Politics ain’t beanbag, but we live in a volatile time when people are triggered to violence by red baseball caps or mere words.
A month after Donald Trump became president, The Washington Post drafted a slogan for the first time in the newspaper’s 140-year history. “Democracy dies in darkness,” the Post averred on its masthead.
Floridians understood that long before the Post crafted its four-word testament to openness. State lawmakers enshrined transparency in government as early as 1909, enacting a law declaring that “state, county and municipal records shall at all times be open for a personal inspection of any citizen of Florida, and those in charge of such records shall not refuse this privilege to any citizen.”
Lawmakers added a guarantee to enter government meetings in 1967. And this combination of access to documents and meetings - commonly known as Florida’s Sunshine Laws - has been incorporated into our state Constitution and reaffirmed periodically over the past 50 years.
Our Sunshine Laws are the model that should be adopted by all states.
Lawmakers, however, have chipped away at that access. The Legislature, with various governors’ consent, has established more than 1,100 exemptions to our Sunshine Laws, retracting in piecemeal the covenant their forefathers adopted a century ago.
More exemptions will come up for consideration next year, and state Sen. Kelli Stargel has contributed to the mix.
The Lakeland Republican has proposed a bill that would exempt from disclosure the home addresses, telephone numbers and dates of birth of current lawmakers and Cabinet officers. It also would block access to the names, home addresses, telephone numbers, dates of birth and places of employment of these officials’ spouses and children, as well as the names and locations of their schools and daycare facilities.
Stargel’s bill (SB 832) declares it a “public necessity” to keep this information secret. “Members of the Legislature and the Cabinet are often confronted with making difficult and impactful policy decisions,” the measure says. “As a result, legislators and Cabinet officers, and their families, may receive threats including, but not limited to, verbal threats, harassment, and intimidation as a result of carrying out their official duties.”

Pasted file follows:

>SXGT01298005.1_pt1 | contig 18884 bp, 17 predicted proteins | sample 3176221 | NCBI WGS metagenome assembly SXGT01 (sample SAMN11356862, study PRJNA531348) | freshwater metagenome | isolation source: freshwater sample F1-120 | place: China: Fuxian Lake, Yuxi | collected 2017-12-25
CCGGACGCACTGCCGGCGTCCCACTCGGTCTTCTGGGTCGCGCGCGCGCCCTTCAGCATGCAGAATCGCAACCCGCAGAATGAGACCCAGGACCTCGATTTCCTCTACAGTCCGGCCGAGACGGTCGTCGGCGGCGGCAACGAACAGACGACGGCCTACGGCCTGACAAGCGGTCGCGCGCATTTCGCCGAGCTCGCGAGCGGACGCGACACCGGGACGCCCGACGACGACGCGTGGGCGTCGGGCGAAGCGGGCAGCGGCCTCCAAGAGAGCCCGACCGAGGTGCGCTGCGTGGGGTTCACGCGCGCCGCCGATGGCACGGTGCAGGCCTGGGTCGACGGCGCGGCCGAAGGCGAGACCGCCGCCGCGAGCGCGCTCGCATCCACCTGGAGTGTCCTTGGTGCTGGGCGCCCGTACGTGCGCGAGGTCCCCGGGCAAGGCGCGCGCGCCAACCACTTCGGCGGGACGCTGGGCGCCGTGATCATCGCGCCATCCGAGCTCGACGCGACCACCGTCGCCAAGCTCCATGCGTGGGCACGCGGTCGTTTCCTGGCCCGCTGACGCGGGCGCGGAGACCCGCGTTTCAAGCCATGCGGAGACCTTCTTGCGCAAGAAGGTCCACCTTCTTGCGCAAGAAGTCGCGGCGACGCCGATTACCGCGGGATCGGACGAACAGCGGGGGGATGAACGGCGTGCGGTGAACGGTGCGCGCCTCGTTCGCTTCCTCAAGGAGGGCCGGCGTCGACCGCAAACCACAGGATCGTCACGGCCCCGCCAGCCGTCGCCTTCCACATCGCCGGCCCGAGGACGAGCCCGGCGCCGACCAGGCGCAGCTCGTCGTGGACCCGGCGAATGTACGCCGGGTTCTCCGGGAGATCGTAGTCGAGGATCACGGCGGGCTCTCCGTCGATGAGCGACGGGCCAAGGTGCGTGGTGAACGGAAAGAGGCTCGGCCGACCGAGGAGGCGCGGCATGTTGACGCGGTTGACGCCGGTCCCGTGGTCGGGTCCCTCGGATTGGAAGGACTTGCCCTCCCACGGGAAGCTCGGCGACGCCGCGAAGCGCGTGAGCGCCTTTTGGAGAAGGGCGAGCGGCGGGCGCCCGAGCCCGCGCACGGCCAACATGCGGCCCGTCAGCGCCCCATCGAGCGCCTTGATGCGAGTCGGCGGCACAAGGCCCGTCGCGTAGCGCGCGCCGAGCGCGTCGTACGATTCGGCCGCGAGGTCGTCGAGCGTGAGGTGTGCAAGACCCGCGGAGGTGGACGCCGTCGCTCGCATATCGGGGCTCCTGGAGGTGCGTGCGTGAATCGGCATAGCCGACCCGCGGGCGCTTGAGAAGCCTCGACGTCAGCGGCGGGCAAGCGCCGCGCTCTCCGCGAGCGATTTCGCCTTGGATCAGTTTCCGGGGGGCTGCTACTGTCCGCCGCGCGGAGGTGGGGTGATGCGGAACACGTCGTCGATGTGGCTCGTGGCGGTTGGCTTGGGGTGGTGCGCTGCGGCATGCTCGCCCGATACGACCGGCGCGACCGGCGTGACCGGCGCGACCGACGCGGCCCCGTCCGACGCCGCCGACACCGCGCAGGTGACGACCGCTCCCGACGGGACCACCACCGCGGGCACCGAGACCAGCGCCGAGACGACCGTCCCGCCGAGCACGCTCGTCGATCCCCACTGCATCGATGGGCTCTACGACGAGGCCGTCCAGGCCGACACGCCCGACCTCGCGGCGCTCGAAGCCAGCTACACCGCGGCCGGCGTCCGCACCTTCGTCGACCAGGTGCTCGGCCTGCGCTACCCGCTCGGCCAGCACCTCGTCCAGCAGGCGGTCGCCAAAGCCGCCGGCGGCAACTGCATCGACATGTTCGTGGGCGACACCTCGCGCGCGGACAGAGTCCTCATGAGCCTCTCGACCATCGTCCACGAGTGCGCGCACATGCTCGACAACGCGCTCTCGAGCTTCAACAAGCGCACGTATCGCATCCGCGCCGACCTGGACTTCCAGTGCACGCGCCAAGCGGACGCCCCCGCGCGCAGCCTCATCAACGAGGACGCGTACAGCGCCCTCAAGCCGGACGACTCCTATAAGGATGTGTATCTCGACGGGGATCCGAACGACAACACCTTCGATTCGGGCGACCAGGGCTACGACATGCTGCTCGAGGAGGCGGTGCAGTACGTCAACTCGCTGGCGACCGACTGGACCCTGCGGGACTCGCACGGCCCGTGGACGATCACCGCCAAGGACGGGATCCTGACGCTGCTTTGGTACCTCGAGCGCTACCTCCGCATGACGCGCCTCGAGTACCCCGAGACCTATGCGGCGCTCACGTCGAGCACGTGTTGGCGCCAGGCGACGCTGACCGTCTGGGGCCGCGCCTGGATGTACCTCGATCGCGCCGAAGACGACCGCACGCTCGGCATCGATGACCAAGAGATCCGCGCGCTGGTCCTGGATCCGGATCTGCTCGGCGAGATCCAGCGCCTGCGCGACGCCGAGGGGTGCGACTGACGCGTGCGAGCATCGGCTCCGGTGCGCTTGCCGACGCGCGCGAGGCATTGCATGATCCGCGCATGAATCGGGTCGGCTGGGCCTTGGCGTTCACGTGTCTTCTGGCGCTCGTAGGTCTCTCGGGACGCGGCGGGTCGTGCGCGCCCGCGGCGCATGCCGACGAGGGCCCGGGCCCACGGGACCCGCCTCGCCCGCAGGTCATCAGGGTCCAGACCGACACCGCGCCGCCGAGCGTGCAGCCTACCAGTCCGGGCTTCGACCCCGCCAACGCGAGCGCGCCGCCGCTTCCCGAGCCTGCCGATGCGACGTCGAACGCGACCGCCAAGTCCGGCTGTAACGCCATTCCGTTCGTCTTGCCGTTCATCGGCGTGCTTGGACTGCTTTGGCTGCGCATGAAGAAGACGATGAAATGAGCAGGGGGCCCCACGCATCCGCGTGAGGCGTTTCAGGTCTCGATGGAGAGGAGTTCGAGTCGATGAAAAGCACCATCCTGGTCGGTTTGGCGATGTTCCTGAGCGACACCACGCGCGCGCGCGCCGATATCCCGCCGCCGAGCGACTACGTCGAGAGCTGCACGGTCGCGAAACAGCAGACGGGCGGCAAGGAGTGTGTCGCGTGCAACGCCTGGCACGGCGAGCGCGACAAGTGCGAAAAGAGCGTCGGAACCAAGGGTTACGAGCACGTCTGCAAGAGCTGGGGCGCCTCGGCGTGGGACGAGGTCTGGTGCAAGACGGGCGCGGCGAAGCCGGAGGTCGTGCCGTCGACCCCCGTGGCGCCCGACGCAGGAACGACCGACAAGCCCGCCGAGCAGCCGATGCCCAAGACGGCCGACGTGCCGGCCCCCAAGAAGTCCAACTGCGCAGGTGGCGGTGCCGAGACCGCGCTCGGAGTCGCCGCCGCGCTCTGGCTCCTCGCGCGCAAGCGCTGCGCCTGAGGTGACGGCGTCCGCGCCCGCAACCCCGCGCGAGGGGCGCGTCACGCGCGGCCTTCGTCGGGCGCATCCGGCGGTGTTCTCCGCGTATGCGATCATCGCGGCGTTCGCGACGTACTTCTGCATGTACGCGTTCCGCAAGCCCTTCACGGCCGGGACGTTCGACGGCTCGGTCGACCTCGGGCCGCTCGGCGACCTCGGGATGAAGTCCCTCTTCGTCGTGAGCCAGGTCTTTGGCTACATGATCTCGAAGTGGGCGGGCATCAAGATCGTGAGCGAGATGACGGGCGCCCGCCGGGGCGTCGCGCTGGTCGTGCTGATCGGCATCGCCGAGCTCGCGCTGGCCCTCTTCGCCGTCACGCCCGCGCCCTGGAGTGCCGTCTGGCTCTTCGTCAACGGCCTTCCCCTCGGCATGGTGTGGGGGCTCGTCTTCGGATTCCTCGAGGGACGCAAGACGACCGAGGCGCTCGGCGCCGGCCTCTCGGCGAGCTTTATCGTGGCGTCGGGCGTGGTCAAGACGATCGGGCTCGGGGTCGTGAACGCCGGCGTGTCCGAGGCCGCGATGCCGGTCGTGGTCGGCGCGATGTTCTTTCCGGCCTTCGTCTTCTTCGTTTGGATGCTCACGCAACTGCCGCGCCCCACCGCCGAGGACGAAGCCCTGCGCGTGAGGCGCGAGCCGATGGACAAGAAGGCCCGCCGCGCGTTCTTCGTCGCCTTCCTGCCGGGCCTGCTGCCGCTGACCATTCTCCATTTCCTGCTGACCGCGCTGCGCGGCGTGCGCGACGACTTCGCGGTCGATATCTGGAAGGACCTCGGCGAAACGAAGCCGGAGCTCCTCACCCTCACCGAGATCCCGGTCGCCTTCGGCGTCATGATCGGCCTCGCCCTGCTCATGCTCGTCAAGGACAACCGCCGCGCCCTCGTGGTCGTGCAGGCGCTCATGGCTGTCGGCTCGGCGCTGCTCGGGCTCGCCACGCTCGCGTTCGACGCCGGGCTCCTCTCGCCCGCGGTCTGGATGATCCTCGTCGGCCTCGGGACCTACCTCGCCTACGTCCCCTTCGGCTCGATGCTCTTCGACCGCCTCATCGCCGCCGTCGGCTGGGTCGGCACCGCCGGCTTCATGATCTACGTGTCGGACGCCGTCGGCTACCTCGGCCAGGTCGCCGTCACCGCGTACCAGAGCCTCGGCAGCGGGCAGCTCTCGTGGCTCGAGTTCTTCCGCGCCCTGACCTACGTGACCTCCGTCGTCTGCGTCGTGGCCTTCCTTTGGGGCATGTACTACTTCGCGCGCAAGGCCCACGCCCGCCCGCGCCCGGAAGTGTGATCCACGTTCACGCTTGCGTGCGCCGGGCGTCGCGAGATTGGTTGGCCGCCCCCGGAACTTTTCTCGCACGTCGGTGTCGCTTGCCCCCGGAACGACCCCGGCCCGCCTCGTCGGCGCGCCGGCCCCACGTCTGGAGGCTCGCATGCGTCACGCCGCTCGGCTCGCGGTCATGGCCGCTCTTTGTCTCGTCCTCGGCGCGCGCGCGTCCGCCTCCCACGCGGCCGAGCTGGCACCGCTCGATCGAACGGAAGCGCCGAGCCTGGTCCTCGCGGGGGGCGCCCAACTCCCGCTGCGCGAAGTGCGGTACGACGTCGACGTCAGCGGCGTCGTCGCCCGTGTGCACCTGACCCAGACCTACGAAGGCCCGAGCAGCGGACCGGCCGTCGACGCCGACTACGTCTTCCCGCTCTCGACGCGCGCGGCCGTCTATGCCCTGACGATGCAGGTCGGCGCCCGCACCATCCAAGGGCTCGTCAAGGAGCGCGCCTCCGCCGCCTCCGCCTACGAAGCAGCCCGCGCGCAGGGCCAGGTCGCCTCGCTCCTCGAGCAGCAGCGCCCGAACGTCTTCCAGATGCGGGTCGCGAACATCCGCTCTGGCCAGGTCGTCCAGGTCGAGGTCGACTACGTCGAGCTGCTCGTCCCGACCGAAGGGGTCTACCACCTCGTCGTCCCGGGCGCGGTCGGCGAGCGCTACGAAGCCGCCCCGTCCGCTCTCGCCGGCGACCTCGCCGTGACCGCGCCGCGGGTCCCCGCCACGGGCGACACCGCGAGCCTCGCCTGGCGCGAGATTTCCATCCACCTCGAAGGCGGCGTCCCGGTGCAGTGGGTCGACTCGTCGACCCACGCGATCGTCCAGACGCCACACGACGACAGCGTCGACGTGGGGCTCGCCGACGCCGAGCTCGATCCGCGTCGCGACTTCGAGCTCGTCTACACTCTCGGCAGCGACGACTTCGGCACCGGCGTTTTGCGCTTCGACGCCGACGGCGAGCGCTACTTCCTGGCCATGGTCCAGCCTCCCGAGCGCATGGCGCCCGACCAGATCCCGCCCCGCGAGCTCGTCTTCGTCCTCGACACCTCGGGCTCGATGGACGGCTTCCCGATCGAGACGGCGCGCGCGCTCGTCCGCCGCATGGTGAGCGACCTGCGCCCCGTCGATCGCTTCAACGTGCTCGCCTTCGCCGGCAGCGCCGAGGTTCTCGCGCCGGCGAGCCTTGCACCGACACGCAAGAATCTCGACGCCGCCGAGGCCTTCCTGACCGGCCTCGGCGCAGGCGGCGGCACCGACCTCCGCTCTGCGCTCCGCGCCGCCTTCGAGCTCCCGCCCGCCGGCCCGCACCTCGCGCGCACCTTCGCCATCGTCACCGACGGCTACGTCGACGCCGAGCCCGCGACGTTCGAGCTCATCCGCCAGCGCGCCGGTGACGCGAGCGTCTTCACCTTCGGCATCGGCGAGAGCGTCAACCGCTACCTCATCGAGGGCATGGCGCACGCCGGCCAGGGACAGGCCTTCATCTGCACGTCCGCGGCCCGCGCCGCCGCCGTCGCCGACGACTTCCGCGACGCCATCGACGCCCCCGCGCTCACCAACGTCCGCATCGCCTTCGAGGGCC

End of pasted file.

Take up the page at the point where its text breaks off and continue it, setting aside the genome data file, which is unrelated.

“Vulnerability to such threats may discourage residents of this state from seeking elected office in order to protect themselves and their families,” it adds. “The Legislature further finds that the harm that may result from the release of such personal identifying and location information outweighs any public benefit that may be derived from the disclosure of the information.”
Normally, our initial reaction to this legislation would be as it always is when lawmakers want to hide information from the public: reject this bill, urge lawmakers to vote it down and tell Stargel, her colleagues and anyone pondering a bid for elected office to grow thicker skin. Politics ain’t beanbag, as the journalist Finley Peter Dunne once observed.
But in the age of “The Resistance,” Antifa and open threats to leaders, Stargel’s bill gives us pause.
For example, the ultimate expression of what Stargel refers to came in June 2017. Then, in Virginia, a Sen. Bernie Sanders supporter opened fire at GOP lawmakers practicing baseball, wounding a handful of people, including Rep. Steve Scalise near fatally, before police killed him. That came amid repeated public incidents of mock assassinations of President Trump. In April 2018 Alabama GOP Rep. Mo Brooks suggested the threat of assassination could have led several Republicans to retire from Congress last year.
Additionally, several GOP lawmakers and officials in the Trump administration have been confronted by angry mobs in public eateries. And Democrats have encouraged this. Last year California Rep. Maxine Waters told a crowd that Trump Cabinet members are “not going to be able to go to a restaurant, they're not going to be able to stop at a gas station, they're not going to be able to shop at a department store, the people are going to turn on them, they're going to protest, they're going to absolutely harass them until they decide that they're going to tell the president ’No I can't hang with you.’” A short time later, Sen. Cory Booker delivered a speech encouraging followers, “Go to the Hill today. ... and please get up in the face of some congresspeople."
Directly to Stargel’s point, in August, as Senate Majority Leader Mitch McConnell was recovering from a shoulder fracture, about two dozen protesters showed up outside his home. At one point one told another someone should “just stab” McConnell “in the heart.”
We’re not ready to endorse Stargel’s bill and wall off public information until we hear more debate.
But we certainly understand her desire to reduce the risk of physical harm. In a volatile time when some people are triggered to violence by red baseball caps or mere words, we can see how lawmakers would consider the restrictions that she proposes - as Thomas Paine viewed government itself - a necessary evil.